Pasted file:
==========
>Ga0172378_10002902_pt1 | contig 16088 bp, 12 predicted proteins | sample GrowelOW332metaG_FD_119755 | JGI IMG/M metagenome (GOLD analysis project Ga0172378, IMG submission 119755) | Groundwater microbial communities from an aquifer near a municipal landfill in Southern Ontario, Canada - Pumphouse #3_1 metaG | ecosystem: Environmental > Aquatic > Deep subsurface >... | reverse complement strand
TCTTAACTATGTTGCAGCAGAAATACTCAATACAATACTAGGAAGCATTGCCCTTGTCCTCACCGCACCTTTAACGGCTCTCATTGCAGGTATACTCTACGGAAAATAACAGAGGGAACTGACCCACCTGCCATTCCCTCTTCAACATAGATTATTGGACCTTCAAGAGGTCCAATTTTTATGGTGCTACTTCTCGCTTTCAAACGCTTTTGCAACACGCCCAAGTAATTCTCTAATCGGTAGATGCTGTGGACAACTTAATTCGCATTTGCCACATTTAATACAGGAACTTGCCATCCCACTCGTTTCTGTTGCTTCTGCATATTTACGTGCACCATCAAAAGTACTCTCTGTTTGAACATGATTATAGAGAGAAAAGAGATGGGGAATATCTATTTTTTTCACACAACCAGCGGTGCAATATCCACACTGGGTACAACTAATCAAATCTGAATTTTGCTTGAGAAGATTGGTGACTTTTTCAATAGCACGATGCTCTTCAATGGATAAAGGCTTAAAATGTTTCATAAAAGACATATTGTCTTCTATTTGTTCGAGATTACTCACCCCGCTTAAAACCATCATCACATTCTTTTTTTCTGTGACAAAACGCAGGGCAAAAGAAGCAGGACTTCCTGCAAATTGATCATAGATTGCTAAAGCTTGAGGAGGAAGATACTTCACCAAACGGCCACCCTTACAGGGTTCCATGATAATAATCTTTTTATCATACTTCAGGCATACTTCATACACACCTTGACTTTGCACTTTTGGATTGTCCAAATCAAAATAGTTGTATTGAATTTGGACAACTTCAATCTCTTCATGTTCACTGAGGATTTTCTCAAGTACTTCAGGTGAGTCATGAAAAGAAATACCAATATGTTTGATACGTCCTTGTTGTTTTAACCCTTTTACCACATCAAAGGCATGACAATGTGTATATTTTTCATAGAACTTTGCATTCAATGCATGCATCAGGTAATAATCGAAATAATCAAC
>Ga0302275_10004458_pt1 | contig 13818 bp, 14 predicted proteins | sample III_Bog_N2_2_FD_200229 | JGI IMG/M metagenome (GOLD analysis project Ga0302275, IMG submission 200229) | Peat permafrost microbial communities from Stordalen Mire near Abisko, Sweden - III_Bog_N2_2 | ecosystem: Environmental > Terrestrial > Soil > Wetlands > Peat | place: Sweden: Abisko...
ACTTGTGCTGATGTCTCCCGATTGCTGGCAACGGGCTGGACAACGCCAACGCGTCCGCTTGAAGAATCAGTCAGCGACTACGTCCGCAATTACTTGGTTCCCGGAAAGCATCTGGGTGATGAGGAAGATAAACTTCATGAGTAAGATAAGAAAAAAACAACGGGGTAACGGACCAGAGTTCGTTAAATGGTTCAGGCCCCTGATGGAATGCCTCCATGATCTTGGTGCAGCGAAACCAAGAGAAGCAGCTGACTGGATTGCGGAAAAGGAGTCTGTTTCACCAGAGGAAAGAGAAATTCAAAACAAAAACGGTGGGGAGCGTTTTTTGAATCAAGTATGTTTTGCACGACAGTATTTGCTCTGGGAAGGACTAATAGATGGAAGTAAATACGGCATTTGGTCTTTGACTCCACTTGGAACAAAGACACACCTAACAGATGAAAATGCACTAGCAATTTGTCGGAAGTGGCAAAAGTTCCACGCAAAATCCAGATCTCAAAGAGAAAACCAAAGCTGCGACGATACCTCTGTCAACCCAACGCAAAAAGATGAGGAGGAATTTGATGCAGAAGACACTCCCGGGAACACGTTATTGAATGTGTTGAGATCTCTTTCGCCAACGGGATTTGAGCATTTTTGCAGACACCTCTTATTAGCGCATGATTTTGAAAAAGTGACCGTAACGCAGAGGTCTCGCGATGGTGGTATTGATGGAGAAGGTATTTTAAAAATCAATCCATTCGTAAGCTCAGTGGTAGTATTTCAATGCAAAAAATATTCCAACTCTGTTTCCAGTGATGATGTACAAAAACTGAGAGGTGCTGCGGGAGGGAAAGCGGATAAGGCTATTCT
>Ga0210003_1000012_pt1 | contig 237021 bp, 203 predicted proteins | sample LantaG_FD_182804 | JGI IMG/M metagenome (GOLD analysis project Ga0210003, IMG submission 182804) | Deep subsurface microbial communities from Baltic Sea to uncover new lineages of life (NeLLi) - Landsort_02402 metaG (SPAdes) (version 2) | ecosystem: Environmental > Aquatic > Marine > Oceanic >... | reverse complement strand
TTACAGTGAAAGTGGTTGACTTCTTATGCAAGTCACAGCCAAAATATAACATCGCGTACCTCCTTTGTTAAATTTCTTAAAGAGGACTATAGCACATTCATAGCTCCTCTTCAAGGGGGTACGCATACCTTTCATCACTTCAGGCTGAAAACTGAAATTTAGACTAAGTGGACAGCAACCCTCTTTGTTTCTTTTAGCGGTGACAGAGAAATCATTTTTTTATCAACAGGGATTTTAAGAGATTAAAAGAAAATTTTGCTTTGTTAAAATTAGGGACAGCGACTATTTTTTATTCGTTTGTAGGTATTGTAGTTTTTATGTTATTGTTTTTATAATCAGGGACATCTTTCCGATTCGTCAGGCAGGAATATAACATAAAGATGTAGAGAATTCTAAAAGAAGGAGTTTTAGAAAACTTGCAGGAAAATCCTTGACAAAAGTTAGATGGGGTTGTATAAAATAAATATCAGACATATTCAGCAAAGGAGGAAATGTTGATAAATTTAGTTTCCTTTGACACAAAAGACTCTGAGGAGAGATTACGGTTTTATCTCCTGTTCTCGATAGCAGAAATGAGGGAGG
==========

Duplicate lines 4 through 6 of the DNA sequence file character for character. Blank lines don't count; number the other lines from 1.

ACTTGTGCTGATGTCTCCCGATTGCTGGCAACGGGCTGGACAACGCCAACGCGTCCGCTTGAAGAATCAGTCAGCGACTACGTCCGCAATTACTTGGTTCCCGGAAAGCATCTGGGTGATGAGGAAGATAAACTTCATGAGTAAGATAAGAAAAAAACAACGGGGTAACGGACCAGAGTTCGTTAAATGGTTCAGGCCCCTGATGGAATGCCTCCATGATCTTGGTGCAGCGAAACCAAGAGAAGCAGCTGACTGGATTGCGGAAAAGGAGTCTGTTTCACCAGAGGAAAGAGAAATTCAAAACAAAAACGGTGGGGAGCGTTTTTTGAATCAAGTATGTTTTGCACGACAGTATTTGCTCTGGGAAGGACTAATAGATGGAAGTAAATACGGCATTTGGTCTTTGACTCCACTTGGAACAAAGACACACCTAACAGATGAAAATGCACTAGCAATTTGTCGGAAGTGGCAAAAGTTCCACGCAAAATCCAGATCTCAAAGAGAAAACCAAAGCTGCGACGATACCTCTGTCAACCCAACGCAAAAAGATGAGGAGGAATTTGATGCAGAAGACACTCCCGGGAACACGTTATTGAATGTGTTGAGATCTCTTTCGCCAACGGGATTTGAGCATTTTTGCAGACACCTCTTATTAGCGCATGATTTTGAAAAAGTGACCGTAACGCAGAGGTCTCGCGATGGTGGTATTGATGGAGAAGGTATTTTAAAAATCAATCCATTCGTAAGCTCAGTGGTAGTATTTCAATGCAAAAAATATTCCAACTCTGTTTCCAGTGATGATGTACAAAAACTGAGAGGTGCTGCGGGAGGGAAAGCGGATAAGGCTATTCT
>Ga0210003_1000012_pt1 | contig 237021 bp, 203 predicted proteins | sample LantaG_FD_182804 | JGI IMG/M metagenome (GOLD analysis project Ga0210003, IMG submission 182804) | Deep subsurface microbial communities from Baltic Sea to uncover new lineages of life (NeLLi) - Landsort_02402 metaG (SPAdes) (version 2) | ecosystem: Environmental > Aquatic > Marine > Oceanic >... | reverse complement strand
TTACAGTGAAAGTGGTTGACTTCTTATGCAAGTCACAGCCAAAATATAACATCGCGTACCTCCTTTGTTAAATTTCTTAAAGAGGACTATAGCACATTCATAGCTCCTCTTCAAGGGGGTACGCATACCTTTCATCACTTCAGGCTGAAAACTGAAATTTAGACTAAGTGGACAGCAACCCTCTTTGTTTCTTTTAGCGGTGACAGAGAAATCATTTTTTTATCAACAGGGATTTTAAGAGATTAAAAGAAAATTTTGCTTTGTTAAAATTAGGGACAGCGACTATTTTTTATTCGTTTGTAGGTATTGTAGTTTTTATGTTATTGTTTTTATAATCAGGGACATCTTTCCGATTCGTCAGGCAGGAATATAACATAAAGATGTAGAGAATTCTAAAAGAAGGAGTTTTAGAAAACTTGCAGGAAAATCCTTGACAAAAGTTAGATGGGGTTGTATAAAATAAATATCAGACATATTCAGCAAAGGAGGAAATGTTGATAAATTTAGTTTCCTTTGACACAAAAGACTCTGAGGAGAGATTACGGTTTTATCTCCTGTTCTCGATAGCAGAAATGAGGGAGG